This is the tale of what I consider an epic mid-century modern dresser.
Pull up a chair and a hot tea… This may take a while.
The Mid-Century Modern Dresser Makeover That Almost Didn’t Happen
It’s quite funny now, thinking about how I had found these two mid-century modern dressers by total chance at the thrift store on a day when I was supposed to “be good” and just donate things to the thrift store and not buy stuff from the thrift store. (You can read all about how I found them here).
Yeah, so much for that plan, right? 😉
But at $14.99 for the tall skinny guy and $24.99 for his short, fat friend, it was too good of a deal to pass up.
Hard to believe such quality furniture was less than the cost of a 3-D movie and popcorn.
But DIY is awesome, isn’t it?
Especially when it’s a project that almost got the boot, but ended up so nice!
And then you create this wonderful something….
….and your love of DIY amplifies.
So, enough dawdling.
Here’s what happened.
There Are Always Problems, Aren’t There?
When working on furniture makeovers, wouldn’t it be great if they all turned out perfect and you could just marvel in your total DIY genius?
But that’s not always the case, now, is it?
I could deal with the badly marred top.
I knew I could just sand that down and--problem solved.
But what I couldn’t deal with was finding what appeared to be Roly Poly bug shells in the dresser.
That was Strike 1.
Then I detected a nasty “old wood” moldy smell inside.
Despite ripping off the back (with the goal of replacing it) and cleaning the inside with vinegar and water, I just couldn’t get rid of the smell.
Well, sometimes you don’t wait for a Strike 3.
You just decide you’re done.
And that’s when I decided I would just re-donate this mid-century modern dresser back to the thrift store.
Even The Salvation Army Wouldn’t Take It!
The dresser was all packed up in the “Please Take My Junk” pile.
But with a gaping hole in the back of the dresser, they passed right on over it.
I came home after the pick-up and saw the dresser just sitting in front of my garage, left behind like a neglected stepchild.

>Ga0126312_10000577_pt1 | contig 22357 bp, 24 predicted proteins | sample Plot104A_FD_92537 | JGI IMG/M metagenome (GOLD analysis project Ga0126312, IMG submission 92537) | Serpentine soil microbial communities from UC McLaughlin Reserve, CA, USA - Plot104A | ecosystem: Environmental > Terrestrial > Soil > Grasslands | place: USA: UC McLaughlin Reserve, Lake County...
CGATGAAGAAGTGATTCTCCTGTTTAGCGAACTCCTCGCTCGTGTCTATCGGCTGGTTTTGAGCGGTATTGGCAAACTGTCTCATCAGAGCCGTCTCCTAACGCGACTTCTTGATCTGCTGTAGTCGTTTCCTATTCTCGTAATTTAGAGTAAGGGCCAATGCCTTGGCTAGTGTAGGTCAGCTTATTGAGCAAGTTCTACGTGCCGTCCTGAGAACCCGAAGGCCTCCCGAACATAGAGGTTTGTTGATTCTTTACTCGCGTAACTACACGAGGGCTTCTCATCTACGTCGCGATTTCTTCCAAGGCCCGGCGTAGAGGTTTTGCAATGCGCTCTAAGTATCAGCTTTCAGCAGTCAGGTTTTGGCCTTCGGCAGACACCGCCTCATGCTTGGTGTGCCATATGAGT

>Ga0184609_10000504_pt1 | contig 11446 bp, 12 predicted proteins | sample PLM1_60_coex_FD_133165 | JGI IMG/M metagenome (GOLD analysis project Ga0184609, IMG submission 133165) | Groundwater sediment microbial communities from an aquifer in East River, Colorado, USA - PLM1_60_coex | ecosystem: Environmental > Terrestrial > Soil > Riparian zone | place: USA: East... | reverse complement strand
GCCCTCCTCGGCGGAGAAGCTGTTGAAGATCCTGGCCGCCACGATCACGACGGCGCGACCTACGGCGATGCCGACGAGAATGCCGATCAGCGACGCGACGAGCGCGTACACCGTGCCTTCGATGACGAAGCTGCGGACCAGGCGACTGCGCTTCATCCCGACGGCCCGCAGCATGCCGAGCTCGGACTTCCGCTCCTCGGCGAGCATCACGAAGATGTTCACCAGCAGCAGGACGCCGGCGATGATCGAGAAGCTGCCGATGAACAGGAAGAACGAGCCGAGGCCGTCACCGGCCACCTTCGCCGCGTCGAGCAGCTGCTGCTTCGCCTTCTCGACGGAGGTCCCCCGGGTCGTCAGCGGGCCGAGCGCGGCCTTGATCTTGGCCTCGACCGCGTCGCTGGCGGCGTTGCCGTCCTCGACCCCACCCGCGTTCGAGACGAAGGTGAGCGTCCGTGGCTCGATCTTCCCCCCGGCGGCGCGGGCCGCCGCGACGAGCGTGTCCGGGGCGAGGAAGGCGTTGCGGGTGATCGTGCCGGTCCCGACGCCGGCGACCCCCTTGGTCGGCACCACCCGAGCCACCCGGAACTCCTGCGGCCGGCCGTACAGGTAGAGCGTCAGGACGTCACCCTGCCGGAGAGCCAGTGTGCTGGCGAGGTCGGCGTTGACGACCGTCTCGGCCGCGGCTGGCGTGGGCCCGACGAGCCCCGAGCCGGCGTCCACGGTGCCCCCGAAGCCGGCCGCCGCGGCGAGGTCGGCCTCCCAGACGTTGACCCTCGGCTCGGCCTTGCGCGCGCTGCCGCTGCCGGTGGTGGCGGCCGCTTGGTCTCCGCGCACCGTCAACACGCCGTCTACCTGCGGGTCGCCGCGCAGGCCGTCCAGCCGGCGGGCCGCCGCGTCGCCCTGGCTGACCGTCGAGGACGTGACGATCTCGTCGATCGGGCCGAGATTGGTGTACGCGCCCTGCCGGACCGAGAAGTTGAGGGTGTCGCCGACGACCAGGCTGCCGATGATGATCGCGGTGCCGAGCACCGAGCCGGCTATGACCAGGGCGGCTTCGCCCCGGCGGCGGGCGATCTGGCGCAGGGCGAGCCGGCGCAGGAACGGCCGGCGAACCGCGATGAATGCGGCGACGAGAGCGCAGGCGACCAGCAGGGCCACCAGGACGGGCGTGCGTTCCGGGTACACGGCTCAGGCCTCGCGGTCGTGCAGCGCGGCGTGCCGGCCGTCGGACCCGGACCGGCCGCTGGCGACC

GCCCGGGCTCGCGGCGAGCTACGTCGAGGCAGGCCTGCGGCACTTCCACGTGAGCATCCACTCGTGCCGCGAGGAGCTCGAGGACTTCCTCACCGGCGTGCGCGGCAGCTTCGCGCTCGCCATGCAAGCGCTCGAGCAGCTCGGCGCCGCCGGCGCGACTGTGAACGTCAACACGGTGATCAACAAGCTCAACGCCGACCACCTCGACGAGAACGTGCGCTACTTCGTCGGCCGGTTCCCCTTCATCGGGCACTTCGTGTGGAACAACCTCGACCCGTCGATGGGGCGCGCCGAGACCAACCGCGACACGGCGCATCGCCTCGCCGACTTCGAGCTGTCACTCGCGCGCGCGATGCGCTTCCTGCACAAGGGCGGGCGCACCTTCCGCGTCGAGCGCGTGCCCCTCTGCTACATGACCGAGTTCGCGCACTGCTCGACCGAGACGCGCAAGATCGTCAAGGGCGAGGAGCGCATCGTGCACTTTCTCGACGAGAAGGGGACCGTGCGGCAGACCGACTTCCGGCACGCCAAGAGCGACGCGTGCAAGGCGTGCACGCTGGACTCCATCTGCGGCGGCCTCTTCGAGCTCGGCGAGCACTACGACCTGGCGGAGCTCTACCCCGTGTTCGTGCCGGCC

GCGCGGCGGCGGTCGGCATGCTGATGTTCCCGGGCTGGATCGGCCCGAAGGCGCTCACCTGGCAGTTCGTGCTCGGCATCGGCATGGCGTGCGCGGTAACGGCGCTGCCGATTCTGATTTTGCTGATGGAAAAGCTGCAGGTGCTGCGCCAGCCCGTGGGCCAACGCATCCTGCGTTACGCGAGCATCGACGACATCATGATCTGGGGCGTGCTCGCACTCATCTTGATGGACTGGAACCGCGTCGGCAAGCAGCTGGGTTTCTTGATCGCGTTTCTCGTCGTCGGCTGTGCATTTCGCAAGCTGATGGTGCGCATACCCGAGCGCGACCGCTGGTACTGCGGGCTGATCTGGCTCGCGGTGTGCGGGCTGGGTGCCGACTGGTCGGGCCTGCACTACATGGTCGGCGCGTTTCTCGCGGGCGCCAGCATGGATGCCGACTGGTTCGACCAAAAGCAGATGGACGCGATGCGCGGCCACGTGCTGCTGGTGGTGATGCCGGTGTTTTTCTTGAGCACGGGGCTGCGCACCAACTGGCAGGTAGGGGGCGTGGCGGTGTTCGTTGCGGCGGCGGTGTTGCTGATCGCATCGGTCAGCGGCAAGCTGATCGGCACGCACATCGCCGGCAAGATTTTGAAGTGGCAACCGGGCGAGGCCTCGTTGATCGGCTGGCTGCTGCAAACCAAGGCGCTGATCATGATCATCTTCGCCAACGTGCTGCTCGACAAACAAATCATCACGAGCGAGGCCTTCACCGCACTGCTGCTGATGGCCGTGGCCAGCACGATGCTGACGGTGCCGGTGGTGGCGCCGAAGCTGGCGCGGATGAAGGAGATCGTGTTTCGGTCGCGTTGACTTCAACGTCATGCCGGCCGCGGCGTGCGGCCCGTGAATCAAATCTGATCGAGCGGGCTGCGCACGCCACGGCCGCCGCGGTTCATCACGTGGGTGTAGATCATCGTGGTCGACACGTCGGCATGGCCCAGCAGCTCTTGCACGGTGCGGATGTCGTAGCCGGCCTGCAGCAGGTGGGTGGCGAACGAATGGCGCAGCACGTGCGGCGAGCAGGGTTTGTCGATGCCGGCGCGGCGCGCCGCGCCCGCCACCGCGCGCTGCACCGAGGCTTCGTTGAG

Instead of moving it inside, I let it sit. For well over a month.
Rain fell on it…. snow sat on it for days….
I willed it to “die” and wither away so I wouldn’t have to think about hauling it back.
But it stood there, sturdy and hearty as ever, begging for a makeover.
Finally, I moved it inside of the garage.
It was about that time that my cousin mentioned in passing on Facebook that she needed a dresser.
Hmmm….could this dresser actually be saved?? Couldn’t old Roly Poly shells be cleaned out, and could you paint or replace the old musty parts?
It was worth finding out!
Solid, But I Had to Strip It
Most furniture paint….scratch that….all furniture paint brands will tell you that you don’t need to sand before priming.
It’s a lie.
It actually depends on the piece.
And this clearly needed sanding first.
To even think of painting over this would have been a nightmare and it would have looked horrible.
But you know me. I see potential in everything. And I knew once I made the commitment to transform it, it would be fabulous.
Stripping It Down With a Sander
As much as I love using chemical stripper (in an oddly satisfying way of scraping gunk), another part of me hates dealing with the mess.
It’s easier for me to grab my orbit sander, throw on some 80-grit rough sand paper, and strip down the first layer, working my way from 80-grit to 150-grit (medium) to a fine 220-grit sandpaper. Doing this makes the wood soooo smooth and beautiful, keeping the “swirly marks” from an orbit sander much less visible.
I only planned to sand the top since it was in bad condition.
I didn’t really need to sand the sides.
Once I was done, it looked great and ready for paint!
It was chipped in the front, but nothing that I little wood filler couldn’t fix.
Have You Ever Sanded……the INSIDE of a Drawer?!
I bet you haven’t.
I never had, either, until now.
Well, the outside of the drawers were in decent shape, but very worn and “blah.”
I sanded those down the same way: started with 80-grit…….then used 150-grit……followed by a finer grit. I finished off with a very fine grit by hand to remove any sanding marks. Afterward, it felt like buttah, baby!
But the insides were dingy yellow.
Would you want to put your clothes into some dingy yellow vintage mid-century modern dresser?
As cute as it is on the outside……um…..no thanks.
But check out how dramatic the difference was! It was total revitalizing, inside and out.
It didn’t take any time at all, really.
I’d highly recommend trying it for your next project with drawers. Really breathes new life into those ugly interiors of vintage furniture (if you’re not painting the drawers, that is).